Check Out These Detailed Shots Of The Massive XB-70 Valkyrie Mach 3 Super Bomber’s Cockpit

Close up view of the XB-70A nose. (All images: National Museum of the U.S. Air Force at Wright-Patterson AFB in Dayton, Ohio)

Take a look at these detailed photographs of the XB-70 Valkyrie’s interior.

The iconic North American XB-70 Valkyrie was the most ambitious super-bomber project of the Cold War. The massive six-engine bomber was slated to be the ultimate American high-altitude, high-speed, deep-penetration manned nuclear bomber designed to fly high and fast, so as to be safe from Soviet interceptors. In the end, it had a very short career, but it became the largest and heaviest airplane ever to fly at Mach 3.

As we have explained in several articles on the XB-70 we have published here at The Aviationist, two Valkyrie prototypes were been built by North American Aviation before the Kennedy Administration cancelled the program as a consequence of the doubts that surrounded the future of manned bombers, believed to be obsolete platforms to face the threat posed by Soviet SAMs (Surface-to-Air Missiles) to high-flying strategic bombers. Moreover, in low-level penetration role, the B-70 offered little performance improvement over the B-52 it was designed to replace (…) and it was much more expensive with shorter range.

More than 50 years after its last flight, the only remaining XB-70 Valkyrie is among the highlights on display at the National Museum of the U.S. Air Force at Wright-Patterson AFB in Dayton, Ohio. Last month, the Museum social media team published some really stunning photos of the aircraft on FB.

Some fascinating variants of the aircraft were proposed: some envisaged the B-70 carrying an Alert Pod, or flying as a Supersonic Refueler or as a Recoverable Booster Space System (RBSS).

The impressive inline 6-engine configuration of the XB-70.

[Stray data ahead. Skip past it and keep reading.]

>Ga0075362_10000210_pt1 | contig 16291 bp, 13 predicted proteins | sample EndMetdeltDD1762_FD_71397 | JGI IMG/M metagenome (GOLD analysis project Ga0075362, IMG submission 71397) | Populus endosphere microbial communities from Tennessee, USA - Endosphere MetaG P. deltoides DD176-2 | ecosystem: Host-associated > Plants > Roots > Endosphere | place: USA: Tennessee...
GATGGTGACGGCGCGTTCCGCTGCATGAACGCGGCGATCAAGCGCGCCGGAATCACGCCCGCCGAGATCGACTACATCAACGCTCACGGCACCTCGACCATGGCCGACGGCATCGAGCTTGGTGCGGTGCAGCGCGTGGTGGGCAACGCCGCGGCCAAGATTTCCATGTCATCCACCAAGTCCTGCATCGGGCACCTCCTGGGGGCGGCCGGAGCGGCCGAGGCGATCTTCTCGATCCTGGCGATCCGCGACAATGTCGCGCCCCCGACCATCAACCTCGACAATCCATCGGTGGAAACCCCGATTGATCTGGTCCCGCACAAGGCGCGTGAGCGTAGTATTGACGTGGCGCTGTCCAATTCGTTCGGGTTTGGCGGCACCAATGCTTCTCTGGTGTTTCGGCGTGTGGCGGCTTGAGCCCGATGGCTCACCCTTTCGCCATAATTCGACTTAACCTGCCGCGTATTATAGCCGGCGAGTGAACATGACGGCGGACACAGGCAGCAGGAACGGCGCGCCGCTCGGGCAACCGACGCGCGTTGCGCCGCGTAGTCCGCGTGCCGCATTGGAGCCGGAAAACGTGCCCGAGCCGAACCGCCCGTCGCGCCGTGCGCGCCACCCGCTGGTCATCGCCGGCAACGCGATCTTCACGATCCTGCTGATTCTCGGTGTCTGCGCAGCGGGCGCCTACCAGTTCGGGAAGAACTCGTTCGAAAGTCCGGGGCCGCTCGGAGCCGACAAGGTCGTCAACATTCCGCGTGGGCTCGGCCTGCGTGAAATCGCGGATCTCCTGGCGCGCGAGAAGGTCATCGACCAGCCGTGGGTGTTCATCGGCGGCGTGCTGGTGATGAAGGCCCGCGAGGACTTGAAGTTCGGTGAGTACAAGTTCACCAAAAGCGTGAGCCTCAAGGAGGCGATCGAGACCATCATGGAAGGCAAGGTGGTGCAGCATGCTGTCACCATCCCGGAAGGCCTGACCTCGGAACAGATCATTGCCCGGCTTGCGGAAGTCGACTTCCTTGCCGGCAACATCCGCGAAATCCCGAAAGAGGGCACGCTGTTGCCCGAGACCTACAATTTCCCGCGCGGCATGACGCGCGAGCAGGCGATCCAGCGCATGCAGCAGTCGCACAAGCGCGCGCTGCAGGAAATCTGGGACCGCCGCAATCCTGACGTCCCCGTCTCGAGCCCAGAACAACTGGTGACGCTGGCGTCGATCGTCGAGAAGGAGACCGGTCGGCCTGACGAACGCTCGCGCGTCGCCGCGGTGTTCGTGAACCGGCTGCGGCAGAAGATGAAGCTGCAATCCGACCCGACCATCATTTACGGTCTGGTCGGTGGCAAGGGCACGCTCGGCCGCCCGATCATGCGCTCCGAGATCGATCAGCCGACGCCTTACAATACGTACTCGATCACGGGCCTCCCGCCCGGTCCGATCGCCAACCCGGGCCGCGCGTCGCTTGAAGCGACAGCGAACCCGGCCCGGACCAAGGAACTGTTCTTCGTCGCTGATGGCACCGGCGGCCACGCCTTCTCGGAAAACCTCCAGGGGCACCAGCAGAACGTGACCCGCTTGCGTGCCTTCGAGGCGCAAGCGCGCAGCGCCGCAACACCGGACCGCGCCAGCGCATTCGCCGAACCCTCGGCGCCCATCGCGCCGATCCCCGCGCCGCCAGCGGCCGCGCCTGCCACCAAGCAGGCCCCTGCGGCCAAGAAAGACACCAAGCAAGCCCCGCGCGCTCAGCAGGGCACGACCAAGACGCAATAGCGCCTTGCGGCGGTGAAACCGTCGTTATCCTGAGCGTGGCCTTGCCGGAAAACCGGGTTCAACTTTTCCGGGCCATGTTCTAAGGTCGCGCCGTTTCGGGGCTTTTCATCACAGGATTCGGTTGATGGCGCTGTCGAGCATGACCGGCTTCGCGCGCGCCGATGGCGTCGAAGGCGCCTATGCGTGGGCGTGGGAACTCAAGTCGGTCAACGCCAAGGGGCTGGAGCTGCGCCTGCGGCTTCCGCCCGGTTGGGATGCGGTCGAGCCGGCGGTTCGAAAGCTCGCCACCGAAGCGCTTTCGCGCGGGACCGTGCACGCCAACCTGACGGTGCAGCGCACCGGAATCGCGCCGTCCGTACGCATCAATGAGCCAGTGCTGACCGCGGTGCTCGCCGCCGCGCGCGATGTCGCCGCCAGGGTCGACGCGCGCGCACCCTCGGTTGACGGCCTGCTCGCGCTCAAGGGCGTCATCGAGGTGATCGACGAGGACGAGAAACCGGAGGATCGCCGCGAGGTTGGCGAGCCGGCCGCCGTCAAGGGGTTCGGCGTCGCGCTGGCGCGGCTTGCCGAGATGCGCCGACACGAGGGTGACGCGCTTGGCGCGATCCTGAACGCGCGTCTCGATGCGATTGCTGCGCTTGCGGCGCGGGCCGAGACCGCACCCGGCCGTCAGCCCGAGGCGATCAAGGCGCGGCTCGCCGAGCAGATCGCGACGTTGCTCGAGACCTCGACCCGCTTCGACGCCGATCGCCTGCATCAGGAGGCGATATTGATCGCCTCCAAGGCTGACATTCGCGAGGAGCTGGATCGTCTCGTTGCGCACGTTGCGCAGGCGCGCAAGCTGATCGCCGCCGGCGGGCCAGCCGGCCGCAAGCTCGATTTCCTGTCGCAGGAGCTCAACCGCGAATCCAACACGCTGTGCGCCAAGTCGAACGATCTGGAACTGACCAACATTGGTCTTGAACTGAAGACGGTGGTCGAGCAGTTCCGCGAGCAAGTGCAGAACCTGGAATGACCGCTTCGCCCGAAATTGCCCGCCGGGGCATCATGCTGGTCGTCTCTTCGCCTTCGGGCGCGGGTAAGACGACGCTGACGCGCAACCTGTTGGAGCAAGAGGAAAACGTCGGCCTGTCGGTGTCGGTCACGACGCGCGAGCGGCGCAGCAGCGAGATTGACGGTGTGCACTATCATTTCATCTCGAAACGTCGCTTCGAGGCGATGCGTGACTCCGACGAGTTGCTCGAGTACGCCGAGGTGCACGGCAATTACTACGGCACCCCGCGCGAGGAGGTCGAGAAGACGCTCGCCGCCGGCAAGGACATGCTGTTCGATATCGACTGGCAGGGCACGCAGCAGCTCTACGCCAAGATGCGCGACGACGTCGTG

The B-70 program was canceled in 1961 and development continued as part of a research program to study the effects of long-duration high-speed flight with the two XB-70A.


XB-70A number 1 (62-001) made its first flight from Palmdale to Edwards Air Force Base, CA, on Sept. 21, 1964. The second XB-70A (62-207) made its first flight on Jul. 17, 1965. The latter differed from the first prototype for being built with an added 5 degrees of dihedral on the wings as suggested by the NASA Ames Research Center, Moffett Field, CA, wind-tunnel studies.

The switch to fold the wing tips can be seen in this photo.

While the 62-001 made only one flight above Mach 3, because of poor directional stability experienced past Mach 2.5, the second XB-70, achieved Mach 3 for the first time on Jan. 3, 1966 and successfully completed a total of nine Mach 3 flights by June on the same year.

The Valkyrie cockpit.

A joint agreement signed between NASA and the Air Force planned to use the second XB-70A prototype for high-speed research flights in support of the American supersonic transport (SST) program.

The throttles.
The nose ramp switch used to change the nose configuration for subsonic and supersonic flight.
The cockpit door.

However, on June 8, 1966, the XB-70 62-207 was involved in one of the most famous and tragic accidents in military aviation when it collided with a civilian registered F-104N while flying in formation as part of a General Electric company publicity photo shoot (involving a T-38 Talon, an F-4B Phantom II, and a YF-5A Freedom Fighter.) over Barstow, California, outside the Edwards Air Force Base test range in the Mojave Desert. Research continued with XB-70A number 1 prototype, with a first NASA flight on April 25, 1967 and the last one on Feb. 4, 1969.

Control yoke.
RIght hand side of the cockpit.
About David Cenciotti
David Cenciotti is a journalist based in Rome, Italy. He is the Founder and Editor of “The Aviationist”, one of the world’s most famous and read military aviation blogs. Since 1996, he has written for major worldwide magazines, including Air Forces Monthly, Combat Aircraft, and many others, covering aviation, defense, war, industry, intelligence, crime and cyberwar. He has reported from the U.S., Europe, Australia and Syria, and flown several combat planes with different air forces. He is a former 2nd Lt. of the Italian Air Force, a private pilot and a graduate in Computer Engineering. He has written five books and contributed to many more ones.